Nine organizations in British Columbia are joining forces to advocate for ride-hailing services in the province as soon as possible.

Ridesharing Now B.C. has been formed by groups including the Vancouver Board of Trade, B.C. Business Council, Canadian National Institute for the Blind and the San Francisco-based on-demand transportation company Lyft.

A news release from the coalition says it has launched a letter-writing campaign to B.C. politicians calling for a competitive ride-hailing industry "that can deliver much-needed choice to B.C. passengers.''

Supporters are directed to the website, where they can sign and email a letter to their representative in the legislature calling for speedy introduction of ride-hailing services.

Coalition spokesman Ian Tostenson says politics, rather than public opinion, is driving decision-making in Victoria.

He says the government sets the conditions that will attract ride-hailing services to B.C., and warns it should not be taken for granted that companies such as Lyft and Uber will inevitably operate in the province.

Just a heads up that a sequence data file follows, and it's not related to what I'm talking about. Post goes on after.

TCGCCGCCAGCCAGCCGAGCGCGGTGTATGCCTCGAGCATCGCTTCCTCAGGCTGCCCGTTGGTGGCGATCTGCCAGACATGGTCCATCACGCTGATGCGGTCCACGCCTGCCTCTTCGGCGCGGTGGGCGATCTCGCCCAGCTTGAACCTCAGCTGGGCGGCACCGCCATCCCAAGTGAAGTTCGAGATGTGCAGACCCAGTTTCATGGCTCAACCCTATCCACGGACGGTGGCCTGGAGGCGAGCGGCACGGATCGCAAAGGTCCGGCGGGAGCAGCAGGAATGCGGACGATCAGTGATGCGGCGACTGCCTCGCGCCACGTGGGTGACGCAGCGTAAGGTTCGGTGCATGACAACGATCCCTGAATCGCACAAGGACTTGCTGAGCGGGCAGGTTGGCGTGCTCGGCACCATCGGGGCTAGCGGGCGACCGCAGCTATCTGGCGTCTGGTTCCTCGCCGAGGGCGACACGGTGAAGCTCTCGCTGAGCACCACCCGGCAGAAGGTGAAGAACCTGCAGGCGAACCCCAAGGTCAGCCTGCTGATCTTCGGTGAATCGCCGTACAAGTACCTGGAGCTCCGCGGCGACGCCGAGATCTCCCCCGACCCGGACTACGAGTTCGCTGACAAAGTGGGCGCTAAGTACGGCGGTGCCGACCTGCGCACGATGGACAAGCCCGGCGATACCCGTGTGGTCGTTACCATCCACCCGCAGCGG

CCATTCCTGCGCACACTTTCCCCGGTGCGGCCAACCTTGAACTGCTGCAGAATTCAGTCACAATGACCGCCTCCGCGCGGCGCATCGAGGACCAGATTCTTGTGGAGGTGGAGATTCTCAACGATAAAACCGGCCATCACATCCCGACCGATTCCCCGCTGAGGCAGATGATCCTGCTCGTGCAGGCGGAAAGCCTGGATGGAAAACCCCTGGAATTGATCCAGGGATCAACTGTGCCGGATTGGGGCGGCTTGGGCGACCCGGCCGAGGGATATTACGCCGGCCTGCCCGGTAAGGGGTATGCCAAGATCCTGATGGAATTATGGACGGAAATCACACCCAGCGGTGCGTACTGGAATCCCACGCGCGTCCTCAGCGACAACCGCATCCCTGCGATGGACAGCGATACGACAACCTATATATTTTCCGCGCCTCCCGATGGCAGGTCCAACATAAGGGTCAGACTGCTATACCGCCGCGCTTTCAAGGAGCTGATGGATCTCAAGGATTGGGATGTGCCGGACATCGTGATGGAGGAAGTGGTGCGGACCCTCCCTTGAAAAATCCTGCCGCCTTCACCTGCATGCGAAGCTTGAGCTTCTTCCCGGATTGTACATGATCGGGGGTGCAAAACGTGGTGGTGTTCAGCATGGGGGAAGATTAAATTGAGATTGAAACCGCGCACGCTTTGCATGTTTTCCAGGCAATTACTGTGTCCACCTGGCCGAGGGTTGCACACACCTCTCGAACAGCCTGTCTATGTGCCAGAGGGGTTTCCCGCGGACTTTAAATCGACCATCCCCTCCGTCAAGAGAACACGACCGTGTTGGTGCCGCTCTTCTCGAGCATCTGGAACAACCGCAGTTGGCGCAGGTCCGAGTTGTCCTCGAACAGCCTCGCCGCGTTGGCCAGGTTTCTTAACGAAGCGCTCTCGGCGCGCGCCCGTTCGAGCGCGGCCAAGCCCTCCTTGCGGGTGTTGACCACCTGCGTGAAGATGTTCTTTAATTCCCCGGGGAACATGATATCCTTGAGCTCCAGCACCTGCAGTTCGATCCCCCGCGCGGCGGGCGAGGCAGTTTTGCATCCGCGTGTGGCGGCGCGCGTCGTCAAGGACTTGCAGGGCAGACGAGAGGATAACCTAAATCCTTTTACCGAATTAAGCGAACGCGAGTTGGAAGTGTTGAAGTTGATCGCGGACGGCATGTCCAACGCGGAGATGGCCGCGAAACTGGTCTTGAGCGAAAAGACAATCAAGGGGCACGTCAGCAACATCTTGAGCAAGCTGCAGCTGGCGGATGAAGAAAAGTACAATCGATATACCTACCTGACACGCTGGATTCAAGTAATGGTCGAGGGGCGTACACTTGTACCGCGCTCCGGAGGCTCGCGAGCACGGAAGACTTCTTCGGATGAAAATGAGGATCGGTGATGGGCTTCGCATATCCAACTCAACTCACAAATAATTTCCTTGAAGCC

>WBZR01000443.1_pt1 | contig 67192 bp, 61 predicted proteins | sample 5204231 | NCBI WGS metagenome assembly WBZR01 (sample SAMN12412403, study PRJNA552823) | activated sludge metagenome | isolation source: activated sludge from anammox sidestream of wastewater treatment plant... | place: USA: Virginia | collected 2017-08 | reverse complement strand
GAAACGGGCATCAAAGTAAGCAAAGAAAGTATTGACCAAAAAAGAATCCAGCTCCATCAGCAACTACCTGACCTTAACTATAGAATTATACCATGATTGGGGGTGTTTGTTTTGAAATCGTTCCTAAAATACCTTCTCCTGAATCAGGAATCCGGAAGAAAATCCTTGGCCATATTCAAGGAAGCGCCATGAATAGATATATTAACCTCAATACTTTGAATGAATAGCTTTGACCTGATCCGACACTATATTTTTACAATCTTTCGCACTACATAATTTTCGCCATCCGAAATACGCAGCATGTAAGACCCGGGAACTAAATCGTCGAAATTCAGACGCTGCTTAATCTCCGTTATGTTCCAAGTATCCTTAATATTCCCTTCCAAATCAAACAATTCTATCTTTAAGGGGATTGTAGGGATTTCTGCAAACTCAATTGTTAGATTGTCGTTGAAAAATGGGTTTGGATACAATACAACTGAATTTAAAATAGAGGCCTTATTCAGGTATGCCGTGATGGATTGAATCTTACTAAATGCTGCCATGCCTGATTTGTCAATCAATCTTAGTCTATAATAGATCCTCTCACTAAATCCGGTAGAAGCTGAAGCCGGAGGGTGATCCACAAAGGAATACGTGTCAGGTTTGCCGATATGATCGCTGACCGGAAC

"The B.C. government appears to be moving toward a model that would simply replace the taxi monopoly with a one-app monopoly that favours taxis,'' Tostenson says in the release.


San Francisco-based on-demand transportation company Lyft is also part of the coalition. (Andrew Harrer/Bloomberg)

Other anchor members of the coalition include the Vancouver Economic Commission, B.C. Chamber of Commerce, Finger Food Studios, the B.C. Restaurant and Foodservices Association and the Urban Development Institute.

Anne McMullin, president and chief executive officer of the UDI's Pacific region says balanced, well planned communities depend on convenient, reliable and affordable transportation options.

"The Urban Development Institute is strongly encouraging the B.C. government to follow the lead of over 40 other Canadian jurisdictions that already benefit from ride-sharing, and take immediate action to introduce a framework to enable a competitive market for ride-sharing that increases choice for passengers,'' McMullin says.